With a new slipway completed and a new workshop hall underway, Klaksvík’s repair yard KSS delivers more and more electrical powered winches—considering the use of apprentices part of a longterm strategy.
[Bui Tyril & Edmund Jacobsen]
Klaksvík repair yard KSS could celebrate a major step forward with the completion of its new 1500-tonne capacity slipway in 2016. The new slipway, with a capacity to haul up the majority of the active domestic fishing fleet in the Faroe Islands, only excluding the largest trawlers, represents a significant upgrade of the yard, which has seen remarkable advances in recent years.
On a separate note, KSS has its own approach to boosting workforce skills and competencies, placing emphasis on longterm market development in the process, according to CEO Frimodt Rasmussen.
At the core of the company’s policy to strengthen employee capabilities is the employment of a relatively high number of apprentices, currently 23 of them—that is, roughly one-third of the workforce. The KSS management has long come to realize that in order to stay relevant in the competition for repair and overhaul customers, a good geographical location and modern equipment is not quite enough—good craftsmanship and a longterm employee strategy are essential, too. Every year, four to five KSS apprentices become fully trained craftsmen.
“We are generally aiming at retaining one of every 10 apprentices we hire,” Mr. Rasmussen said. “The apprentices are crucial to our recruitment process, and a critical part of our longterm strategy for building awareness, which in turn is necessary for expanding and consolidating the yard’s domestic market position.”
As he points out, well trained and skilled employees play a vital role with regard to the company’s future growth.
“Our experience is that young men, typically, who have grown tired of school, make remarkable progress once they become apprentices,” Mr. Rasmussen said. “As they go on to learn a wide range of valuable skills, they become more confident with their own abilities; so for everybody it’s a win-win situation, whether it’s KSS, our apprentices, their colleagues, our clients, the local community or society in general.”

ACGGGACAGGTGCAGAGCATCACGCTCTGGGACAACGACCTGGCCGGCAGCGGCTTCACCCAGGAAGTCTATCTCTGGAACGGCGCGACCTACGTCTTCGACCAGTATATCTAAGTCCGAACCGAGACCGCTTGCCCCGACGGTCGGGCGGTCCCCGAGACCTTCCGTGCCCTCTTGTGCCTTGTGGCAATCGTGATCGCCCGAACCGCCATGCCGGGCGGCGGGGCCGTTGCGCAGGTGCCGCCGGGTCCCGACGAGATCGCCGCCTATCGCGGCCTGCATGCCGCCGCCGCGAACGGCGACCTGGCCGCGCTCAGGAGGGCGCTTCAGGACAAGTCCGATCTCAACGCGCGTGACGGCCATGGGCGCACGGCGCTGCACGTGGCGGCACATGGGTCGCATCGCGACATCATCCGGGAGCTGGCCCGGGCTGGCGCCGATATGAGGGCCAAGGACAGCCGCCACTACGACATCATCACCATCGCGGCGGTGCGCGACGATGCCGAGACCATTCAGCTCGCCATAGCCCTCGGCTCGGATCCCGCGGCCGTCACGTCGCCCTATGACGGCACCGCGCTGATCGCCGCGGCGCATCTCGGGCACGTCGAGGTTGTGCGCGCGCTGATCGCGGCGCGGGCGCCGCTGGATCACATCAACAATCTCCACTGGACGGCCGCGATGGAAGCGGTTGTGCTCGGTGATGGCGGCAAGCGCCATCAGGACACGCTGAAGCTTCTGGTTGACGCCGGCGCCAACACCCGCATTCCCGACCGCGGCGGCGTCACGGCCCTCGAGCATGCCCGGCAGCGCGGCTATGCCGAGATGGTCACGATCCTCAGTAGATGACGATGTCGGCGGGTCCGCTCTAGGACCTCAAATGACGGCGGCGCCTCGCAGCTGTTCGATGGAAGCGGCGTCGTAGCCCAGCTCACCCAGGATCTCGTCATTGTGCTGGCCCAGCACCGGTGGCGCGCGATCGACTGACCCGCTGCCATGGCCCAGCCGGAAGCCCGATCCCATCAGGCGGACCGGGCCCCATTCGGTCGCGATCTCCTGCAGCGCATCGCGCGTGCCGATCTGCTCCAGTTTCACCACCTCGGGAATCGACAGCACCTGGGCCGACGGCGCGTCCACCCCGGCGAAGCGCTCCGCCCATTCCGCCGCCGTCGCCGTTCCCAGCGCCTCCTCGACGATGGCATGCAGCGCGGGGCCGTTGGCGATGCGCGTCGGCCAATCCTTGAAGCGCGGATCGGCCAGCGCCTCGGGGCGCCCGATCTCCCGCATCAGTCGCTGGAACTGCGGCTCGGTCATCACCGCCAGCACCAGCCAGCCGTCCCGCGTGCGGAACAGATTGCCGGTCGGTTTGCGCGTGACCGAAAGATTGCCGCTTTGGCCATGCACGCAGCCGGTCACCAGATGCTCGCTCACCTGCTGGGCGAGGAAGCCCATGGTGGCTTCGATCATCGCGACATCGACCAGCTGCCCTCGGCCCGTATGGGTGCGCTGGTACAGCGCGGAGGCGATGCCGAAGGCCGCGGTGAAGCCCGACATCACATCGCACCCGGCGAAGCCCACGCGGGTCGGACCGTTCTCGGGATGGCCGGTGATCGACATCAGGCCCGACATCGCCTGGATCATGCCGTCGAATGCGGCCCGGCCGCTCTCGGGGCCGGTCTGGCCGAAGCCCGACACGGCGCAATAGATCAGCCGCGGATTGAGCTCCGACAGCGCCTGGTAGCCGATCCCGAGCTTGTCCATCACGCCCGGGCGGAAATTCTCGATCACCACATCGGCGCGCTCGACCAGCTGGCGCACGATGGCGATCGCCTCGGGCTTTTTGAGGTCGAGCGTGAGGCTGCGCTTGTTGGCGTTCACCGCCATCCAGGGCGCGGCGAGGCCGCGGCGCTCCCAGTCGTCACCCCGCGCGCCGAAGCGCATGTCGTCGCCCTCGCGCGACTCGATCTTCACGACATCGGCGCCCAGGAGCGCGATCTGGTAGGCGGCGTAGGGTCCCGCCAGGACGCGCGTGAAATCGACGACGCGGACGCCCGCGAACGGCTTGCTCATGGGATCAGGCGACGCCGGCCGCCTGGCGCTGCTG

In recent years KSS has increasingly become a viable option for vessels in the Faroe Islands and the wider Northeast Atlantic, with new orders received more frequently than ever before. The yard provides an array of services and solutions for all types of ships, focusing squarely on top-quality work and quick service, whether for maintenance, repairs, alterations or overhauls. With its capacity growing under the leadership of Mr. Rasmussen, the recognition enjoyed by the business has clearly been raised to a new level.
The Faroe Islands’ central location in the triangle between Scotland, Iceland and Norway is close to main shipping routes as well as some of the best fishing grounds in the North Atlantic. Located in Klaksvík, Faroe Islands’ second largest town with a deep natural harbor and a wide array of maritime services, KSS is able to present compelling arguments to owners and operators of vessels needing repairs and maintenance. With long experience in the trade, and a history going back to the 1920s, KSS has developed a particular competitive strength in, for example, key aspects of engines and hulls.
“KSS has a proven record with general repairs and fitting out ships ranging from fishing boats and offshore support vessels to car and passenger ferries, even yachts, bulk freighters and workboats including tugs and fire boats,” Mr. Rasmussen said. “Not least because of this, we have seen healthy and ongoing business growth over recent years.”
Much of this growth has taken place within the domestic market, yet KSS is meanwhile making strides in establishing new business relations in neighboring countries.
The company is agent and service partner for Spain’s Ibercisa in the Faroe Islands as well as in Denmark, Greenland, Iceland, Norway, Sweden, the United Kingdom and Ireland. Ibercisa is a major international brand in deck machinery equipment, in particular when it comes to electrical powered winches, and feedback from customers who have opted for these winch systems has been overwhelmingly positive, according to Mr. Rasmussen.
“Both Faroese and foreign fishing vessels are increasingly discovering the benefits of the Ibercisa electrical trawl and purse seine winches,” he said.
“Traditionally, hydraulically powered winches have been the solution of choice for most of our customers. With the latest technological breakthroughs, however, electrically powered winches seem to be winning over the hearts and minds of many, and are now getting a lot of positive notice. It seems people everywhere are looking at the electrical option so this technology is clearly gaining traction.”